Figure 6. 

A 6 × 6 inch pouch containing controlled-release fertilizer equivalent to 0.12 oz nitrogen ready to be installed in the field.


Credit:

Luther Carson


[Click thumbnail to enlarge.]

2. Pot-in-pot method: This method consists of two 8-inch pots nested together separated by a 3/4 inch spacer (Figure 7). The interior pots with screened drain holes are filled with soil and 0.17 to 0.22 oz CRF samples. Covered pots are buried in a potato hill with 1 inch of the bottom pot above the soil surface (Simonne and Hutchinson, 2005). Incubated pots are leached with water at pre-arranged dates, and the following day leachate volumes are collected and measured.

Figure 7. 

Two 8-inch pots nested together separated by a 3/4 inch spacer. The interior pot has screened drain holes and is filled with soil and a 0.17 to 0.22 oz CRF sample.


Credit:

Joel Mendez


[Click thumbnail to enlarge.]

The pot-in-pot method and the column method measures N released from the CRF rather than N remaining in the prills. Measuring released N takes into consideration soil microbial activity on the N, thus being representative of plant available N (Simonne and Hutchinson, 2005). The project research objectives will determine the importance of measuring N released in leachate, while requiring additional labor, or measuring N remaining in the CRF prill. Important factors to consider are that environmental field conditions can be highly variable, and CRFs are temperature dependent, therefore field studies must include all growing seasons and multiple years (Fraisse et al., 2010). For vegetable production, both CRF field methods can be viable methods for measuring CRF-N successfully.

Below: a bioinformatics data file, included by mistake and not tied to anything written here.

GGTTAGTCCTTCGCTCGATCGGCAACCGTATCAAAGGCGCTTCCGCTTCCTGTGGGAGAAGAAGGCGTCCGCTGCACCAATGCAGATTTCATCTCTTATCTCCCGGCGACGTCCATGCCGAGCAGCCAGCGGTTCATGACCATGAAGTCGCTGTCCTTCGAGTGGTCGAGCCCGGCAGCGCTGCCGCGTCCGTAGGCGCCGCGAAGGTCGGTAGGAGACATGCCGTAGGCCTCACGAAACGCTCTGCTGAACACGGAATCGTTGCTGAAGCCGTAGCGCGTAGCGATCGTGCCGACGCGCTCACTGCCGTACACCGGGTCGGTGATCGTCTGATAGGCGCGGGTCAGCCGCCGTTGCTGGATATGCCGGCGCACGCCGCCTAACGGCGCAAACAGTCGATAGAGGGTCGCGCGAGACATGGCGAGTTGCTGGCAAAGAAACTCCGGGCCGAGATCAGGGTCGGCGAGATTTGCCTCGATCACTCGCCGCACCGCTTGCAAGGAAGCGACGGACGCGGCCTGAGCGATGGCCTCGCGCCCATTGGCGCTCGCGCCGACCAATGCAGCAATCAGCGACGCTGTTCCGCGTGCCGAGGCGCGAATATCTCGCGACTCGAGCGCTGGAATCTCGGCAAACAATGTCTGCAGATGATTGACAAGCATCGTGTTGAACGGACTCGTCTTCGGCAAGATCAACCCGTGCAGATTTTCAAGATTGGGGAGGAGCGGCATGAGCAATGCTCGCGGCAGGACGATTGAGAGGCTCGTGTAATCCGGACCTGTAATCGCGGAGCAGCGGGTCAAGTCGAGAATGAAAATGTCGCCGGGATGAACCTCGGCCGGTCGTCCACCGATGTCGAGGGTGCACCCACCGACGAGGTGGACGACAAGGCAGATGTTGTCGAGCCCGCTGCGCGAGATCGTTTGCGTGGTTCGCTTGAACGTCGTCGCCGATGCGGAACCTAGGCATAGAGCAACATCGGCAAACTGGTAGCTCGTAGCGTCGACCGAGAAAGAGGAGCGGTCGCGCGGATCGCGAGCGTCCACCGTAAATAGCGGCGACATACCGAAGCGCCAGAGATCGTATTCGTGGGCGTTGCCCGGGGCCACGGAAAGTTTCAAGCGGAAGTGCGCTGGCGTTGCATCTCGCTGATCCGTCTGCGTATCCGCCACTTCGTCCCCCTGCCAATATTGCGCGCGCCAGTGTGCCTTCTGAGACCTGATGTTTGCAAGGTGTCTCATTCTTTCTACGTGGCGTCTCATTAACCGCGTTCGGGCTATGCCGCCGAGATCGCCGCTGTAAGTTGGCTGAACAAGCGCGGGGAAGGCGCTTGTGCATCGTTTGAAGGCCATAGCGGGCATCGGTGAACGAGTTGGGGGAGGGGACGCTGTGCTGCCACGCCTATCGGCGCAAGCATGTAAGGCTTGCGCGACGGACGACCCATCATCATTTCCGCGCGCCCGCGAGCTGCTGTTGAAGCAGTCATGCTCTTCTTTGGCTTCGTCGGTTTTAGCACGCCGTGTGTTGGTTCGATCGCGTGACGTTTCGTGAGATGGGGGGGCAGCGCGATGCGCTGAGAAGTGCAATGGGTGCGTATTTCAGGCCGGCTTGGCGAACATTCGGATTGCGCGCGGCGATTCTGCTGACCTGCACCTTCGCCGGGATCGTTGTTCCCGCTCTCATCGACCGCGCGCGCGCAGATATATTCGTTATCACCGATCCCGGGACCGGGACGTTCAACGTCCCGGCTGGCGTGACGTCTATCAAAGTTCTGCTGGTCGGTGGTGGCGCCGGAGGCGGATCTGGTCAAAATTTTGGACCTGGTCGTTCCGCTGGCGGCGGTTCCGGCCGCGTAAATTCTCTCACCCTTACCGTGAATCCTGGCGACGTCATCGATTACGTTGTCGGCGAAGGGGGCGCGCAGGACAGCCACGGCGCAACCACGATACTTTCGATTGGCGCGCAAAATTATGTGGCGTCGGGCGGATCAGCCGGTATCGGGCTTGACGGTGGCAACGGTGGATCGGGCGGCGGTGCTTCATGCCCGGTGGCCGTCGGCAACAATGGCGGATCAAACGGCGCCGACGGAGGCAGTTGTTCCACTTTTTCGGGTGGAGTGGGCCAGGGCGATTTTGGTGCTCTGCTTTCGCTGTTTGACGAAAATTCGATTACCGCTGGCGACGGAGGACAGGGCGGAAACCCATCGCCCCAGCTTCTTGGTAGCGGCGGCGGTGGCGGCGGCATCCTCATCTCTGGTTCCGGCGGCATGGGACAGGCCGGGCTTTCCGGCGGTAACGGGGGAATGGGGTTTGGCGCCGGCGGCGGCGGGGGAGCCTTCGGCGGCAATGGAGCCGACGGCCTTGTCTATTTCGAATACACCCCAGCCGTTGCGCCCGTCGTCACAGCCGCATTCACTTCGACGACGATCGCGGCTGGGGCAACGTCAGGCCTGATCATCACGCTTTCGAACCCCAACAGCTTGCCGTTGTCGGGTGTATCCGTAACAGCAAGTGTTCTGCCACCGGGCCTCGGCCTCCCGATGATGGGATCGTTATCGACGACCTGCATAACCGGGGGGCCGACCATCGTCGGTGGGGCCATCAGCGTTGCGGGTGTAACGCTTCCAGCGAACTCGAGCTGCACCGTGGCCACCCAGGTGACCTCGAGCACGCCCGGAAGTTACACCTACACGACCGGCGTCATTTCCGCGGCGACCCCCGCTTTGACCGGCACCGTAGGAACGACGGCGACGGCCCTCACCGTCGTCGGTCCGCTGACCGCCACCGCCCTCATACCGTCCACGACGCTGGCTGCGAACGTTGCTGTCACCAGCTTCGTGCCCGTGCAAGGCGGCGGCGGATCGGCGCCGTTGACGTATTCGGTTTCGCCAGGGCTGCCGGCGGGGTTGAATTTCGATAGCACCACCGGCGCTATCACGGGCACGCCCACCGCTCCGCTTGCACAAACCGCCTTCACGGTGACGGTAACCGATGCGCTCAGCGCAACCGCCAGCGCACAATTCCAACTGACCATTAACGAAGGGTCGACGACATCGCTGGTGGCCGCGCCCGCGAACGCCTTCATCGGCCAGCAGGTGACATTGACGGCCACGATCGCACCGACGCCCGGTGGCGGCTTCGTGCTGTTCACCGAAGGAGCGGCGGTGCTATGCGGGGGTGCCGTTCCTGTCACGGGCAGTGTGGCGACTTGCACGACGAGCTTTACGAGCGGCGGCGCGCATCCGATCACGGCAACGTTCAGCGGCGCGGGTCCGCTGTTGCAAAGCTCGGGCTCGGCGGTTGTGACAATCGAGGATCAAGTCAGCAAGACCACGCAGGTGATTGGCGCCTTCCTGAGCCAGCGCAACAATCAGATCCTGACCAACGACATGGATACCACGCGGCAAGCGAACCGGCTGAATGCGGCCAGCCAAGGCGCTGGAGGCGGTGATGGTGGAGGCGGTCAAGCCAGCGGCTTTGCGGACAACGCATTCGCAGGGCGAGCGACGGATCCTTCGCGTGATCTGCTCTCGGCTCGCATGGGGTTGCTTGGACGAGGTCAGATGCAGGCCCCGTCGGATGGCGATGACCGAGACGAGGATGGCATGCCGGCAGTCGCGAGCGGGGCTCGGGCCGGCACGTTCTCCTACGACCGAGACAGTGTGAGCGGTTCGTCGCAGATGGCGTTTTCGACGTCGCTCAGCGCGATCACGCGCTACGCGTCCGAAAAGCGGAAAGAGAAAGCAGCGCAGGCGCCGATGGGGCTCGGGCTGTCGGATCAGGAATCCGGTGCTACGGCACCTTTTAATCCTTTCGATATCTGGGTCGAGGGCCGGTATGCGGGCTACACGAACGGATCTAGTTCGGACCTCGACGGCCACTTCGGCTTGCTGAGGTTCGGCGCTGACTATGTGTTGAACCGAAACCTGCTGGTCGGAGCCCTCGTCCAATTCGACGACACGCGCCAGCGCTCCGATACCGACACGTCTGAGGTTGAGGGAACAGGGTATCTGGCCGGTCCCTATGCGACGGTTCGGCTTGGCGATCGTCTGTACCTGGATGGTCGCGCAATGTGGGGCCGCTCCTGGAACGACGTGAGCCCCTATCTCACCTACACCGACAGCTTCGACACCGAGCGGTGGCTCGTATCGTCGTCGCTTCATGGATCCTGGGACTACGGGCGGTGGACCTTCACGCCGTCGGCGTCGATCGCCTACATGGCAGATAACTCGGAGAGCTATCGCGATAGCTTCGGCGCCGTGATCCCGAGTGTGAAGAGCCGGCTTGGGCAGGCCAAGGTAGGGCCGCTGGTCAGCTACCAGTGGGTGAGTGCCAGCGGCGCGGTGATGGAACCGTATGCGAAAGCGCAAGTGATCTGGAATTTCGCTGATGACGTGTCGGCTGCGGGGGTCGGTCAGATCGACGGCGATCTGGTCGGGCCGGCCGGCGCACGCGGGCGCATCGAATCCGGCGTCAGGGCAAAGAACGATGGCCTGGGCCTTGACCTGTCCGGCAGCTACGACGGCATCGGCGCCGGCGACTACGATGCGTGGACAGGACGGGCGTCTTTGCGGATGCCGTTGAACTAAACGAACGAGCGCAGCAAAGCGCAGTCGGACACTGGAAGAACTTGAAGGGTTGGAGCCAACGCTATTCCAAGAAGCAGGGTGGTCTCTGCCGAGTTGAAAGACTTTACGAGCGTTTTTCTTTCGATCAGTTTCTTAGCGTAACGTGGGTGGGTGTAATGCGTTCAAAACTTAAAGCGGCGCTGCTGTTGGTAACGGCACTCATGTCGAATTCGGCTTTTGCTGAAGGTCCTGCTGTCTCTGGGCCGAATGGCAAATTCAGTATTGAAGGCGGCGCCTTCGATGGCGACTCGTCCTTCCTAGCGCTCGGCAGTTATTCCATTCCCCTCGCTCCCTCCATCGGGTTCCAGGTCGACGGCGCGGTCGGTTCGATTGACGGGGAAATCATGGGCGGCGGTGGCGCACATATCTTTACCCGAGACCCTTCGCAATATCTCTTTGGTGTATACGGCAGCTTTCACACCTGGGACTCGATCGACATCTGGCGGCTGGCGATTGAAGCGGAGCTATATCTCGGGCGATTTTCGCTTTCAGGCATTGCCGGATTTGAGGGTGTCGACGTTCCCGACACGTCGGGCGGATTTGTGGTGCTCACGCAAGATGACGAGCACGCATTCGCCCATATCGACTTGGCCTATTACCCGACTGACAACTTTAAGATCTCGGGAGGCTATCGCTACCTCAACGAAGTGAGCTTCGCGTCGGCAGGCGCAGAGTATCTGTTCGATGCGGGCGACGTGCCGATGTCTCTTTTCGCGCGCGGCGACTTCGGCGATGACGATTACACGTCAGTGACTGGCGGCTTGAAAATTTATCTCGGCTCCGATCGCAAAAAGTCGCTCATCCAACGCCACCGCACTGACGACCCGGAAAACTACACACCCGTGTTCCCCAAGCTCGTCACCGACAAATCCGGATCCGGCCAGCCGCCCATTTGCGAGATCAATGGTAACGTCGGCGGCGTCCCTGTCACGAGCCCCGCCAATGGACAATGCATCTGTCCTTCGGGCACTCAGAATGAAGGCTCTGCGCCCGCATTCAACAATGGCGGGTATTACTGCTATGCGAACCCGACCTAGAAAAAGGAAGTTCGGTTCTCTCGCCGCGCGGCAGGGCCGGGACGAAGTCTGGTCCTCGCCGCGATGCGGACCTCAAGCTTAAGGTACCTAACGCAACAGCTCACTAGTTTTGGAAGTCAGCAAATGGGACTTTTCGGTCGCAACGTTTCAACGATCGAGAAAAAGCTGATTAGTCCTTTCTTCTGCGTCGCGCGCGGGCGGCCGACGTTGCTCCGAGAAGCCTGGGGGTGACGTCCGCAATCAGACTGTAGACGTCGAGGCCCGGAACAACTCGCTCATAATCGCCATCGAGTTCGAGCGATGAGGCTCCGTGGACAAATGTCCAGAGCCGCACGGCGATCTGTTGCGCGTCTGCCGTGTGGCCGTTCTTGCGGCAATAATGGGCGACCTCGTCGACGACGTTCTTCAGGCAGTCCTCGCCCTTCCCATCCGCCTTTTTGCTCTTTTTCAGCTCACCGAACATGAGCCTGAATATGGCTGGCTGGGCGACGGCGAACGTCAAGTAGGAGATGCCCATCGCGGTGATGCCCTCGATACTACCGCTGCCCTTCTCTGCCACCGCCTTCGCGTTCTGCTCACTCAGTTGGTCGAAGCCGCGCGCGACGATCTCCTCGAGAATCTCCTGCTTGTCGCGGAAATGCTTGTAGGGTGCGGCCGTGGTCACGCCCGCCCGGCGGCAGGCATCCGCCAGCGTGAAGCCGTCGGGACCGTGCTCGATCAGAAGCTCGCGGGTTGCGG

Correlations between the Methods